The thatch layer is the area between the stalk of the grass and the soil; it is composed of compressed grass hay and roots that have not penetrated deep enough into the soil. The thickness and density of the thatch layer is important because at a certain point it becomes a waterproof shell that keeps water and nutrients from reaching the soil. Checking thatch is easy. Cut a plug of dirt out of the ground with a plug extractor (cheap and available at most garden stores) or use your knife if you don’t mind dulling it. If the layer between grass and dirt is over ¼ inch it needs attention.
Photo Credit: Just Lawns UK
There are two techniques for dealing with thatch layer. The first, aeration, is effective for punching holes through the thatch, allowing nutrients through as well as microbes that help amend the soil. Aerators are available for rent if necessary. Saturate the lawn with water before aeration to allow maximum penetration into the soil. It is important to punch many holes in the thatch layer. I aerate as though mowing the lawn, covering every inch of turf. Then I do it again in a different pattern. On some problem properties I aerate several times a season. The second technique is called de-thatching. This is a bit of a misnomer because de-thatchers (also called power-rakes, power-brooms, and a myriad of other names) generally remove grass residue that sits on the surface and rarely actually penetrate the thatch layer. They are necessary however, as that residue will eventually become thatch, and the removal of the dead grass directly contributes to turf health. Dethatching should generally be done in the spring, at the beginning of the grow cycle, to remove any dead growth from the year before. Dethatchers come in many forms and operate differently; the goal is to remove the light brown dead grass while leaving the green grass behind. A few blades of living grass coming out in the process in fine, but if you’re tearing up the turf it's time to check the manual. Rake up residue or remove with a blower, you do not want to leave the collected dead grass on the turf.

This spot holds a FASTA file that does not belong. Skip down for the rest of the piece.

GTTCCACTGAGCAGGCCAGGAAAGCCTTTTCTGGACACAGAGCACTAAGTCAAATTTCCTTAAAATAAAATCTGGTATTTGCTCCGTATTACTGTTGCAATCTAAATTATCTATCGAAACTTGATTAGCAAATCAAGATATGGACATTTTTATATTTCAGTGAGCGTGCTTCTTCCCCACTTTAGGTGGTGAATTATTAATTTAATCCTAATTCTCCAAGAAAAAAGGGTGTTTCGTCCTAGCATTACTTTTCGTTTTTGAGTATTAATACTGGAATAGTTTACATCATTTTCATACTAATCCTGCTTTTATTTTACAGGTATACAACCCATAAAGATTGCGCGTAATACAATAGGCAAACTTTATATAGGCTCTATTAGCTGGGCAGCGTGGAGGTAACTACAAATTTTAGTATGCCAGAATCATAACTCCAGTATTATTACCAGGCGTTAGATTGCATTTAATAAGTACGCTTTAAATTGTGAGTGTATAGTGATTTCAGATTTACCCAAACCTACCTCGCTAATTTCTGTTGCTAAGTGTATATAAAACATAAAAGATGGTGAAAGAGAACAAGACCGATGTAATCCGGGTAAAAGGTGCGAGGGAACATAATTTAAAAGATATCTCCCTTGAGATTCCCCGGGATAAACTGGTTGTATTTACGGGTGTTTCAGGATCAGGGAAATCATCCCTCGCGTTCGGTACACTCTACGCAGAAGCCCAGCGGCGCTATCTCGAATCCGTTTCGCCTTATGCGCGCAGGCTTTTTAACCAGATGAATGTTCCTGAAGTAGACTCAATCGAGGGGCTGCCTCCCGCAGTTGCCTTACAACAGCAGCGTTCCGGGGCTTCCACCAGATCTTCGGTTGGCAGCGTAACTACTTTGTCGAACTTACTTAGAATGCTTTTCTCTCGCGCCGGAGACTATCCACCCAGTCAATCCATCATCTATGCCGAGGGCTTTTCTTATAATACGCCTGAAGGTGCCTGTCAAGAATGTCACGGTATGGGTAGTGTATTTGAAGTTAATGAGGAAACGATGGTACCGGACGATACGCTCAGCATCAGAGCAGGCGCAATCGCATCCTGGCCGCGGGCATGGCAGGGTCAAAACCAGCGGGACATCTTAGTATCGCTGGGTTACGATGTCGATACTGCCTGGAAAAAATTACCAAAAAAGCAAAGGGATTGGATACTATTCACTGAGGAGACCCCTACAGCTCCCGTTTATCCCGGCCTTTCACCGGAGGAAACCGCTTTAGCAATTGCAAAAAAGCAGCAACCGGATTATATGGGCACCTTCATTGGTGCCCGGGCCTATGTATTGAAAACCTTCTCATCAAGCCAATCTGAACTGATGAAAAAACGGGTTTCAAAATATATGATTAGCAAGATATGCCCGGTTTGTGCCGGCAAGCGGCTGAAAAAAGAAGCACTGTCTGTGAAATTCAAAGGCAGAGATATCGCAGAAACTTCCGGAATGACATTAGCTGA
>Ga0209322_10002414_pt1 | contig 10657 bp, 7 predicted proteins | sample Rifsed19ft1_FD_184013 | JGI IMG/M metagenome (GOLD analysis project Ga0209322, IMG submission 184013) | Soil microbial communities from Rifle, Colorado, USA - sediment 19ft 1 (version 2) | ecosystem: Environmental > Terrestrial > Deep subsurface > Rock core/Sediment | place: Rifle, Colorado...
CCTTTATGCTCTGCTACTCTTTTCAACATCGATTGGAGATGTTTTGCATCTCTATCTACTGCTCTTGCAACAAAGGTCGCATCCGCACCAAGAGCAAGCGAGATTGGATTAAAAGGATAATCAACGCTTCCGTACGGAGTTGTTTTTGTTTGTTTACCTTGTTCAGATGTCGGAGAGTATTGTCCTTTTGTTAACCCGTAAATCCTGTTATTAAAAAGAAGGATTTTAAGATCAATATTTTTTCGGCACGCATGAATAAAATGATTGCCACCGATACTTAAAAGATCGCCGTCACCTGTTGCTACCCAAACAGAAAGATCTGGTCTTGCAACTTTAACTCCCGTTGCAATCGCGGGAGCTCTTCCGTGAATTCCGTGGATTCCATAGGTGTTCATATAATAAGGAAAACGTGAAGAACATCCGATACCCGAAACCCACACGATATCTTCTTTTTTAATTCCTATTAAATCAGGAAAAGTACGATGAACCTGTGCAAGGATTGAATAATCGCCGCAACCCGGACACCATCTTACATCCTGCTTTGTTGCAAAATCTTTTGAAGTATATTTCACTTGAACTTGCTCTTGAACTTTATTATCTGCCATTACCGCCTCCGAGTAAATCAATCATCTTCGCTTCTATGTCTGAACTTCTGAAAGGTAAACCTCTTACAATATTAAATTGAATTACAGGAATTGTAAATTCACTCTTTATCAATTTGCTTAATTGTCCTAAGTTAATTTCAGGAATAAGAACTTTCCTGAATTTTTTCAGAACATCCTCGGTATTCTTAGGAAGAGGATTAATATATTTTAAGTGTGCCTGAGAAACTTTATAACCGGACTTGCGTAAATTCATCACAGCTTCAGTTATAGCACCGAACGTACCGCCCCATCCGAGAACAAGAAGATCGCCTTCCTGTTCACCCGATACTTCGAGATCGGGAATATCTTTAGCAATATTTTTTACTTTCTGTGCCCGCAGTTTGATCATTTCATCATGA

Dealing with soil issues is also a topic that needs more time than available here. However there are some quick steps that can be taken to overcome some of the common soil problems. Perhaps the most frustrating problem is soil that is hard or clay-like and does not lend itself to penetration. An aerator can punch holes in the soil but it does nothing to change the overall consistency of the soil. To break up more clay-like soils I like a combination of humic-acid (or a fertilizer high in humic acid) and occasional light spreading of organic compost throughout the turf, preferably combined with aeration. If the soil is so hard no grass is growing at all it is best to till in compost or even planting-dirt to achieve a healthier consistency before reseeding. Often hard soil is a result of overwatering. The extra water encourages root growth only along the surface and eventually the water does not penetrate the thatch, washes the nutrients away, and hardens the soil.
While this article only scratches the surface of proper turf maintenance, these lawn care tips should give you the basic tools necessary to start an established lawn on a proper IPM plan. With proper irrigation and maintenance, a nice lawn is fairly easy to attain. Remember that changes do not happen overnight, and can sometimes take a year or years to achieve, especially in well-established lawns. A regular, “healthy lifestyle” will build the foundation for a lawn that is easy to manage on a day-to-day basis for years to come.
Learn the techniques we use on a daily basis to maximize your water budget.
Stay in touch with our Ecology Artisans team when new posts, courses and landscaping information is available!